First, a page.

Sea­sonal work: the vi­cious cy­cle

The Compass - - OPINION -

Any­one who’s ever been in a fish pro­cess­ing plant knows it’s no treat to work there. Some­times, it’s hot, some­times it’s cold—of­ten it’s wet. There are haz­ards aplenty, from knives to fork­lifts to crab asthma. It’s heavy, hard, repet­i­tive, stand­ing work.

For years in New­found­land and Labrador, it was the kind of work you wanted your kids to avoid by get­ting a good ed­u­ca­tion.

But the fish­ery marches on and gets more com­pli­cated: in­shore fish­er­men, off­shore trawlers, short, fre­netic har­vest­ing sea­sons and ag­ing work­forces. The two con­stants? Change, and the fact that the in­dus­try spends so much time hang­ing on by its fin­ger­nails.

In P.E.I., the lat­est tan­gle in­volves lob­ster pro­cess­ing and tem­po­rary for­eign work­ers.

Pro­ces­sors in P.E.I. are ar­gu­ing that eight lob­ster pro­cess­ing op­er­a­tions on the is­land need for­eign work­ers to sur­vive. Those op­er­a­tions han­dled 25 per cent of the re­gion’s lob­ster and, not in­ci­den­tally, em­ploy 1,500 Cana­dian work­ers in ad­di­tion to the for­eign work­ers.

Fed­eral Em­ploy­ment Min­is­ter Ja­son Ken­ney vis­ited P.E.I. re­cently to ar­gue—among other things—that there are un­em­ployed plant work­ers in the prov­ince, and pro­ces­sors should pay more to at­tract them to the jobs.

Ken­ney con­tends that us­ing for­eign work­ers has kept pay rates down and slowed mod­ern­iza­tion.

“I have ab­so­lutely no doubt that wages would have gone up more steeply and in­vest­ment in au­to­ma­tion would have hap­pened more quickly had it not been for ac­cess to folks from abroad at the pre­vail­ing wage rate,” he told the Char­lot­te­town Guardian.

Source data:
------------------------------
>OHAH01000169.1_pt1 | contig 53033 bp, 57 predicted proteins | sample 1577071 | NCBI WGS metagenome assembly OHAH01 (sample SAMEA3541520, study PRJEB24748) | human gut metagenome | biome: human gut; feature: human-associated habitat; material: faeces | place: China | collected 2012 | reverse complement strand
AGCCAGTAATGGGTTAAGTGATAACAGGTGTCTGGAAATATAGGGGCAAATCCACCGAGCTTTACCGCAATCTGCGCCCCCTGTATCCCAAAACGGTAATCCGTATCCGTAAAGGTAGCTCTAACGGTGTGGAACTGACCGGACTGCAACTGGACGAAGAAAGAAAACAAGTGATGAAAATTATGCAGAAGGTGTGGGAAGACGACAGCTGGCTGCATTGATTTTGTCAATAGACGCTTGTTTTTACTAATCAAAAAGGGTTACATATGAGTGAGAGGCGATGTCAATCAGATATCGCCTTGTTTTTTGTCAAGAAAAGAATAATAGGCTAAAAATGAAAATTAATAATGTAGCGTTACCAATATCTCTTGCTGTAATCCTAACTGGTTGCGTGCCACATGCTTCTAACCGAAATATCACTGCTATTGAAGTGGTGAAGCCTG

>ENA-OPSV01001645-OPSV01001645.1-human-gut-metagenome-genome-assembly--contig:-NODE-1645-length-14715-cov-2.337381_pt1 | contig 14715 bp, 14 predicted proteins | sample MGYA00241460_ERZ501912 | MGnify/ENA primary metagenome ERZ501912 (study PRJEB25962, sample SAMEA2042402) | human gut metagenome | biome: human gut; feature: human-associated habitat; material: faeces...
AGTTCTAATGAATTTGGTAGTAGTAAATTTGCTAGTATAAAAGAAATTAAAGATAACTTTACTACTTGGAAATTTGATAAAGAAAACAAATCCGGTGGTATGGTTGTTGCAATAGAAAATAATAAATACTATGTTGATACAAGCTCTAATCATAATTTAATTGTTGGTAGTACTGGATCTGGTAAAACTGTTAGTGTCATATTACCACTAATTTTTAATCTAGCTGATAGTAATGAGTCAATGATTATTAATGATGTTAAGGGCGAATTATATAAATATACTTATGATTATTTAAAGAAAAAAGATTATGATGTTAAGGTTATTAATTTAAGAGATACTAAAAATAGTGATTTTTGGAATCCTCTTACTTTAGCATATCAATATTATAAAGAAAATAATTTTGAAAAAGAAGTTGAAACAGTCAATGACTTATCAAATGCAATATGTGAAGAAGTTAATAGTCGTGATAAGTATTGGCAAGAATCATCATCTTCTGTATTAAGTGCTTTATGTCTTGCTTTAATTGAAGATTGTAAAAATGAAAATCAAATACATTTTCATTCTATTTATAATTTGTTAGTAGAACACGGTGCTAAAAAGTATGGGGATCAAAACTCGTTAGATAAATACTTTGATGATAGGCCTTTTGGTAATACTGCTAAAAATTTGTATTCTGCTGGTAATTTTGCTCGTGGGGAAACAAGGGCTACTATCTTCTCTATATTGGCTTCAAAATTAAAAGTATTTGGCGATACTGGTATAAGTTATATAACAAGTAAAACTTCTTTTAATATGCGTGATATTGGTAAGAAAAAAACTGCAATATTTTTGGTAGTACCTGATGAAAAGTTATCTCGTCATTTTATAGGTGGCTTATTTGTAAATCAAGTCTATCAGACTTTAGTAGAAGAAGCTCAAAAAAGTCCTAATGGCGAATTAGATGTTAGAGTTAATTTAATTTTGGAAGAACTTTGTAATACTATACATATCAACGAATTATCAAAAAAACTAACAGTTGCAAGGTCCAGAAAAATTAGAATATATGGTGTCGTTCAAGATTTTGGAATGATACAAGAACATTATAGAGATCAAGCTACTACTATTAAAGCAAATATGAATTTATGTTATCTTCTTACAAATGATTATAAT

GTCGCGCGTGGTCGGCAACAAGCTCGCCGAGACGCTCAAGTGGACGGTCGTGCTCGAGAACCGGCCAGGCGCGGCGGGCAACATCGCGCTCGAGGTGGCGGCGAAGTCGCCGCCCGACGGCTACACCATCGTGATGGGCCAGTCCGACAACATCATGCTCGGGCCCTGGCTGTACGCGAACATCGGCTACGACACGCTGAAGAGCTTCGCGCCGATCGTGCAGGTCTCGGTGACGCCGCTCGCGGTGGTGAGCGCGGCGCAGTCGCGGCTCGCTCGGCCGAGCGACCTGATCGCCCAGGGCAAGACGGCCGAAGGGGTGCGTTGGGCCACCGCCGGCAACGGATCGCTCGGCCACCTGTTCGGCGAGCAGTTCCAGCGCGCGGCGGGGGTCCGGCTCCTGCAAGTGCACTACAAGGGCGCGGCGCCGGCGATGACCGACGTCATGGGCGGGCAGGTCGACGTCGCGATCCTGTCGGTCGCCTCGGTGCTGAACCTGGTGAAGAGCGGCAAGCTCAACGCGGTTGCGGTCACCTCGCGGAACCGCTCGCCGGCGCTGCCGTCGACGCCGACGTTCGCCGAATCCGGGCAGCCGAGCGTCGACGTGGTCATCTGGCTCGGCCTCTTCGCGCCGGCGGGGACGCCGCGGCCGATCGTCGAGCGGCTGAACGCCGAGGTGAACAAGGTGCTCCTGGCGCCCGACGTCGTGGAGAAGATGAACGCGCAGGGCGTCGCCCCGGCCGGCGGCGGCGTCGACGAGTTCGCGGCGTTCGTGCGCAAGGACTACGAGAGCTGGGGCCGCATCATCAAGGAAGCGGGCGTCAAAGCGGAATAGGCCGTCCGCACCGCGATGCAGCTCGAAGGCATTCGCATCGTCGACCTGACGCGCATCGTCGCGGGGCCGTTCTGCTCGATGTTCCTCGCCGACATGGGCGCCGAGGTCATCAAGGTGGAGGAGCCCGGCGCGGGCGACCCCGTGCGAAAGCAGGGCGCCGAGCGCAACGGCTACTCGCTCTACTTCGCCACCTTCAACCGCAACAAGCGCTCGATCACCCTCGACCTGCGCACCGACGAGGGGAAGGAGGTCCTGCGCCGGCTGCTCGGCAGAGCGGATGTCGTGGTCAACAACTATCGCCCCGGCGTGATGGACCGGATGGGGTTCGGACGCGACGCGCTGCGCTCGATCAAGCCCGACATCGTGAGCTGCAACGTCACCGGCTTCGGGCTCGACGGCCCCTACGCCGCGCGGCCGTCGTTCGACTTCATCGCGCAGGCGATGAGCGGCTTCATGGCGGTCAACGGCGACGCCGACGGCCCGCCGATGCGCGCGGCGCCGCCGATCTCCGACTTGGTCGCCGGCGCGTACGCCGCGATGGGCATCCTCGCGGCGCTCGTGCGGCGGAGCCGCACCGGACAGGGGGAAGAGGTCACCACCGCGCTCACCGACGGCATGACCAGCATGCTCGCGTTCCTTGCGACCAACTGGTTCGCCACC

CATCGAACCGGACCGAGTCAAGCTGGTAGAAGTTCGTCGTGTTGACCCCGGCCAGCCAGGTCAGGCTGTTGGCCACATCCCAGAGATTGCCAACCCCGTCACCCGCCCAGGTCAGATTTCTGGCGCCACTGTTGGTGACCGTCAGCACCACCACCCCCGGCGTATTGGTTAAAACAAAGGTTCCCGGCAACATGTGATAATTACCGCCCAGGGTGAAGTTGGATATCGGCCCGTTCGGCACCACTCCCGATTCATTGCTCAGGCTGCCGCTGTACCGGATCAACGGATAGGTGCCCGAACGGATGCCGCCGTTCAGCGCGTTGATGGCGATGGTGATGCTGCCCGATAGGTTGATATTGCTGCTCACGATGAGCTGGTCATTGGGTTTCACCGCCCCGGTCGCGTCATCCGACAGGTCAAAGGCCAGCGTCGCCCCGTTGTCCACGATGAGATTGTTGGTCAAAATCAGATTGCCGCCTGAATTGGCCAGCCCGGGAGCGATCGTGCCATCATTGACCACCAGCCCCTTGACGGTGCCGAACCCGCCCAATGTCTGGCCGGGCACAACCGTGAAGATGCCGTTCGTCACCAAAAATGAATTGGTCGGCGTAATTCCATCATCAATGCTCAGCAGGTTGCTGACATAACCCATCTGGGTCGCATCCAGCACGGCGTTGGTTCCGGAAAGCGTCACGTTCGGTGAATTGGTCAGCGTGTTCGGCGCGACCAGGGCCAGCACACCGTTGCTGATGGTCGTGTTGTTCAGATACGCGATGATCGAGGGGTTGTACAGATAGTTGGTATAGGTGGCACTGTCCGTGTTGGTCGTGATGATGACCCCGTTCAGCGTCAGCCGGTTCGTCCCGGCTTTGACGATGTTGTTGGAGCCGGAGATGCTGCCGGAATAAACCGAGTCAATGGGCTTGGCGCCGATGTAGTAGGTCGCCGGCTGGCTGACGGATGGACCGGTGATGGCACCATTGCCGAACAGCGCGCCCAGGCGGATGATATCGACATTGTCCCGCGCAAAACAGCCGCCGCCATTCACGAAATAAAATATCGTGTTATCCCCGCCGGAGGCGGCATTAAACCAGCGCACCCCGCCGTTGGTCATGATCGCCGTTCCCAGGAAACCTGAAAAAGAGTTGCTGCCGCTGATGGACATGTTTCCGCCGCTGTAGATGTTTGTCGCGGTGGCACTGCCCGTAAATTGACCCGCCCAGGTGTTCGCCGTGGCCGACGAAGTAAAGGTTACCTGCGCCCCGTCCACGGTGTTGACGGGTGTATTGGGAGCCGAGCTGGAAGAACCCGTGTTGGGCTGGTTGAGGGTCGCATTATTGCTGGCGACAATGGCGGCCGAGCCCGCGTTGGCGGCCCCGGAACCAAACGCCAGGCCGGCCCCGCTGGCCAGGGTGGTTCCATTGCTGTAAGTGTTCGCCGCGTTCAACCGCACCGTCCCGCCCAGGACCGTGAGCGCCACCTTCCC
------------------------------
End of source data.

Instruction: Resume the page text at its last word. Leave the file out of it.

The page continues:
But it’s a much more com­pli­cated prob­lem, re­gion-wide. And while Ken­ney says he doesn’t want to speak harshly about pro­ces­sors—be­cause they are eco­nomic en­gines—the sec­tor has se­ri­ous prob­lems.

Higher wages isn’t the whole so­lu­tion—it’s just another patch in a ques­tion­able quilt, be­cause the work­ers will still de­pend on off-sea­son EI. A hand­ful of weeks’ work does not a year’s salary make.

Like­wise, tem­po­rary for­eign work­ers are a stop­gap mea­sure, like ty­ing a tarp over a leaky roof.

What’s rarely ac­knowl­edged is that there are two ben­e­fi­cia­ries of EI in the seafood pro­cess­ing sec­tor: un­em­ployed work­ers and their em­ploy­ers.

Work­ers gen­er­ally end up re­ceiv­ing more in ben­e­fits than they con­trib­ute in pre­mi­ums.

For em­ploy­ers, it’s more com­plex. In many places, es­pe­cially towns with­out other in­dus­try, EI ben­e­fits al­low em­ploy­ers to keep es­sen­tially cap­tive work­forces in place for the spe­cific pe­ri­ods when they’re needed, with­out the fi­nan­cial bur­den of pay­ing them year round. It is, in essence, a sub­si­dized work­force, although no one wants to de­scribe it that way.

Ken­ney de­scribed tem­po­rary for­eign work­ers to the Guardian as hav­ing “a kind of quasi-in­den­tured sta­tus.” Well, wel­come to a world many Cana­dian fish plant work­ers live in al­ready.

Like the fish plants them­selves, it’s an oft-steamy, oc­ca­sion­ally dan­ger­ous place. And one that some­times makes lit­tle sense. Rus­sell Wanger­sky is TC Me­dia’s At­lantic Re­gional colum­nist. He can be reached at rus­sell.wanger­; his col­umn ap­pears on Tues­days, Thurs­days and Satur­days in TC Me­dia’s daily pa­pers

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